MONROE — The School District of Monroe heard results from an at-home learning survey taken by parents at its regular meeting May 26 held via Zoom teleconference.
Monroe closed its schools March 16 after Gov. Tony Evers announced an executive order to close both public and private schools due to the COVID-19 pandemic.
Each child’s parent contact was sent a survey, meaning 2,350 responses were possible. The survey generated about 880 responses, about 37%, which District Administrator Rick Waski said was “a lot of feedback and a good sample to drive statistical meaning.” There were about 50-70 responses per grade level from parents with children in kindergarten through 12th, including hundreds of comments. Waski said most of the comments were positive.
The first of just a handful of questions asked whether the amount of instruction given to students during at-home learning was appropriate. Other questions asked about how much time per day students were spending on at-home learning activities, the level of support needed for children to complete work at home and how much virtual time (Zoom/Google Meets) students were having to connect with other students and teachers.
Principals from different age levels all reported on the survey results.
Northside Elementary School Principal Amy Timmerman said the elementary schools received 410 responses, including 124 from Abraham Lincoln, 174 from Northside and 112 from Parkside. Of those, 83% rated the amount of instruction as “just right” and 87% rated the difficulty of instruction to be “just right.”
About 68% of elementary school parents rated the amount of virtual time required as “just right;” and 23% rated the amount as “too little.” She said helpful feedback from parents included appreciation toward teachers, expressing difficulty regarding keeping students focused, requests for more live lessons and more opportunities to see other students.
“Our teachers did an outstanding job of connecting with students,” Timmerman said.
Timmerman said the results let the elementary schools know that if there is more home-based learning in the fall, it’s important to provide more training for both parents and students.
Middle school Principal Brian Boehm also reported key takeaways from the survey. About 68% of MMS parents felt the amount of work given was “just right” and 76% felt the difficulty of the work was “just right.” He said feedback came from overwhelmed but appreciative parents and some who hoped for more directed instruction and feedback from teachers. Some also expressed a desire for more streamlined communication, he said.
Boehm said it was clear that “what we need to do is relative to improving the product” after “switching the business model on a dime.”
Boehm said he also felt a newfound appreciation for teachers that manifested from parents in charge of home-based learning and that it was clear some families wanted a higher level of rigor to go above and beyond.
Chris Medenwaldt, Monroe High School principal, said his results showed similarities with the middle and elementary schools. About 70% of high school parents reported in the survey that the amount of work was “just right” and about 78% said the difficulty of the work was “just right.”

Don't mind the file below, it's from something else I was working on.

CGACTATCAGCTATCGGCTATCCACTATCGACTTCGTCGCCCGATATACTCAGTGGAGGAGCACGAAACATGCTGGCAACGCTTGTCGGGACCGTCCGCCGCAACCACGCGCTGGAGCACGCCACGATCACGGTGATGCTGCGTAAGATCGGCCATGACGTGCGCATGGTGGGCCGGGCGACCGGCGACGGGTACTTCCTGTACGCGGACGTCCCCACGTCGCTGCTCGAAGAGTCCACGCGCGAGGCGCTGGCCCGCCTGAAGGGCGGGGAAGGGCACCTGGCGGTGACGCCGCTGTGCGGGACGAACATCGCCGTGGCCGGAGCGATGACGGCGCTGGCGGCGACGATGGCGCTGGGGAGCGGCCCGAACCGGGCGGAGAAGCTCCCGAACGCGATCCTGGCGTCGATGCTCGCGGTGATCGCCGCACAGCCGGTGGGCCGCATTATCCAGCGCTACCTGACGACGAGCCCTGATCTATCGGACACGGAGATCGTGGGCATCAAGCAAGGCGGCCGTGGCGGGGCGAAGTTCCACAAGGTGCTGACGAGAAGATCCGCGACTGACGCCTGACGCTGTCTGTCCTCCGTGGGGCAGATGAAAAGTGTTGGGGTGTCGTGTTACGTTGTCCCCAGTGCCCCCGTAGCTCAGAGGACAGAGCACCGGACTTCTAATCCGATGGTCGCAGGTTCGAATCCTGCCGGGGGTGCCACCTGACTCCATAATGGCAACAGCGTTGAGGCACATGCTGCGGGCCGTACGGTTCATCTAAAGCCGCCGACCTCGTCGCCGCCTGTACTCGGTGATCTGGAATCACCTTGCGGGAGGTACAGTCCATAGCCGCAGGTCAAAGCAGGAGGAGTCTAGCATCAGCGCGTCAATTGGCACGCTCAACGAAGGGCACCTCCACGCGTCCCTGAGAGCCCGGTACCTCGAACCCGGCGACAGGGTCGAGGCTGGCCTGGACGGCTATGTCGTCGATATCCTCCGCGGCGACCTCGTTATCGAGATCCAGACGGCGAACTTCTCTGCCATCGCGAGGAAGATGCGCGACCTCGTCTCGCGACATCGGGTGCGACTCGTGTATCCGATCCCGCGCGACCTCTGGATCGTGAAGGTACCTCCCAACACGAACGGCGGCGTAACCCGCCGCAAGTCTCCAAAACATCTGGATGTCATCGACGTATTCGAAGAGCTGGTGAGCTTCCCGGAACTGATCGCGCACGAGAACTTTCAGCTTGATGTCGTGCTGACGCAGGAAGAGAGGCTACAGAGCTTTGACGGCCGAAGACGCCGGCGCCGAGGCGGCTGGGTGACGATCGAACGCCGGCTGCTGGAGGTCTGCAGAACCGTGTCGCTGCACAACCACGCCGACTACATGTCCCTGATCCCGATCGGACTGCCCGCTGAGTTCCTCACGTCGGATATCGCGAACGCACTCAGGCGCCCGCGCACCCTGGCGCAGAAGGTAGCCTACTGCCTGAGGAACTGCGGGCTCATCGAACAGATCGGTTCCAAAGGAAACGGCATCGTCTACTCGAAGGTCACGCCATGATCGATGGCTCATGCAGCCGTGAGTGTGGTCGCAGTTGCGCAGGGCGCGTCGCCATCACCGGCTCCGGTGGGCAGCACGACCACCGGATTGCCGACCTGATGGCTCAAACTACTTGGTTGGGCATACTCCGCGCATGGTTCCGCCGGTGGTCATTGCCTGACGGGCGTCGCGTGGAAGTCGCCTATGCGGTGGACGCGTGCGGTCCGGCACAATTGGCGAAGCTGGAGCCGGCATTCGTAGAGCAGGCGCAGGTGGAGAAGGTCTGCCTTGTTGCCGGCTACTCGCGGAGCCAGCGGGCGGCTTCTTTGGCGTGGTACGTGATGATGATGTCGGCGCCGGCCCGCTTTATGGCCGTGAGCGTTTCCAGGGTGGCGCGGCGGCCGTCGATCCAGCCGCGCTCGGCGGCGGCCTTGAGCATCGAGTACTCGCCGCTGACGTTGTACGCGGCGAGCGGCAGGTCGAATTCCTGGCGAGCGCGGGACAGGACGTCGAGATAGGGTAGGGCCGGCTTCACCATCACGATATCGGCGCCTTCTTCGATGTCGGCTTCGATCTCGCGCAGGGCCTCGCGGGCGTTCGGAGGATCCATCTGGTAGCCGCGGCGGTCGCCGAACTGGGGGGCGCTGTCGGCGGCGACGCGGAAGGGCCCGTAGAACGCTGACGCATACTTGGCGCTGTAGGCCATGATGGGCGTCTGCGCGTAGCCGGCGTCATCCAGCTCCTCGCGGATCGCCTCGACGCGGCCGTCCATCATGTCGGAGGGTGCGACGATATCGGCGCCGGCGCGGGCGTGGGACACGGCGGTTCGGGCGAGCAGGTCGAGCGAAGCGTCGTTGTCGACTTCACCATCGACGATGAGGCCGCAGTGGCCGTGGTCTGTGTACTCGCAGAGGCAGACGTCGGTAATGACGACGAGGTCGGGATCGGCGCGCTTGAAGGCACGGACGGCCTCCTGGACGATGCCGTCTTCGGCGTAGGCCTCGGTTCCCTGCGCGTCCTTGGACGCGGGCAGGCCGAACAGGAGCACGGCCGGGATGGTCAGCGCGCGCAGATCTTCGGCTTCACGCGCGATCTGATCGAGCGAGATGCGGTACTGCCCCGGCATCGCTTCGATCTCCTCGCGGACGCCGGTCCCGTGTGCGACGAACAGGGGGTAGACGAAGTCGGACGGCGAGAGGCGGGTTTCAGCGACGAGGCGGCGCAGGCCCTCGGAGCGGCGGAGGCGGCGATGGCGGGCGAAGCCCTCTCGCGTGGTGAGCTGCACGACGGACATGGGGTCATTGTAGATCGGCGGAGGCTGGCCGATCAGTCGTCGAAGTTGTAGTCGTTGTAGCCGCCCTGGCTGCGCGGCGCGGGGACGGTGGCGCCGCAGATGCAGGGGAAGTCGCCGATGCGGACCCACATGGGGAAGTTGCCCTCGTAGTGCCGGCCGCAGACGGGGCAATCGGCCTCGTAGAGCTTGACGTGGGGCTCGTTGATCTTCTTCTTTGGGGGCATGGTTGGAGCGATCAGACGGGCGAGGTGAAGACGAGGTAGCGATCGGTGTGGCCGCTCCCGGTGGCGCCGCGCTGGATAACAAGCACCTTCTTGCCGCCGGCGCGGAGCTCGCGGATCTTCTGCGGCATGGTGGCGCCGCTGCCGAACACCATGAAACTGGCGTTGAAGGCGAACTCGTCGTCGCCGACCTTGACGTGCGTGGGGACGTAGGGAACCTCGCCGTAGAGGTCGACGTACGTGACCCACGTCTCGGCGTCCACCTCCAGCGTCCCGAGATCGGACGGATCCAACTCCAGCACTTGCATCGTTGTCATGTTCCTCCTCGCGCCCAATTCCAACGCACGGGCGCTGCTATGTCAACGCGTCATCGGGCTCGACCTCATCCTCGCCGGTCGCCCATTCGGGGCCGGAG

He said if home-based learning continues, they would work to provide more consistency, resources for parents to better understand the instruction, directed grading and better communication.
Medenwaldt said some families had to focus on the family, not schoolwork, due to outside, unrelated circumstances in the home.
Waski said results were what the school was targeting for at-home learning goals and he was pleased with the results and participation and appreciated the constructive feedback.
“I’m proud of our staff,” Waski said. “People have pitched in, worked outside of their comfort zones … overall, we’ve done a good job.”
Waski said there was one constant that teachers and some parents agreed to: “If we have to get back into home-based learning, we have to increase the rigor.”
In other matters, the board:
● Approved an extended warranty to get an additional year out of some Chromebooks at $20 per device. The amount total for 1,976 devices totaled $39,520. TC Networks representative Aras Ozpirincci was on hand and told the board the decision was a “wise choice” because some spare parts are out of stock due to closings in China and the warranty allows them to work with a company who has them.
● Approved an annual subscription for $3,670.50 to enhance its firewall system, as recommended after an audit, to make the district’s firewall more secure. Ozpirincci said that with several different software programs on different machines needing regular updates, this was a good solution for a district this size.
● Discussed what academic planning could look like for the 2020-21 school year. Waski said school officials are watching data closely for what school reopening in the fall could look like.
He offered four different scenarios of what returning to school might look like and addressed areas of uncertainty, blended learning options and requirements at different levels, possible expectations and what the future could hold.
“We’re going to have to be incredibly flexible,” Waski said, noting that the topic would be on the agenda for months as the board works through decisions related to the COVID-19 pandemic. He said DPI would likely come out with guidelines, but in the end, school officials and board members would decide. “One thing I can assure you is that no decision we make will work for every family,” he said. “We have a lot to work out before we know what it will look like.” Waski said he hopes to embrace the challenges as an opportunity to create a better product for students in the end.
Board President Rich Deprez said his intention is to “plan for the worst and hope for the best.”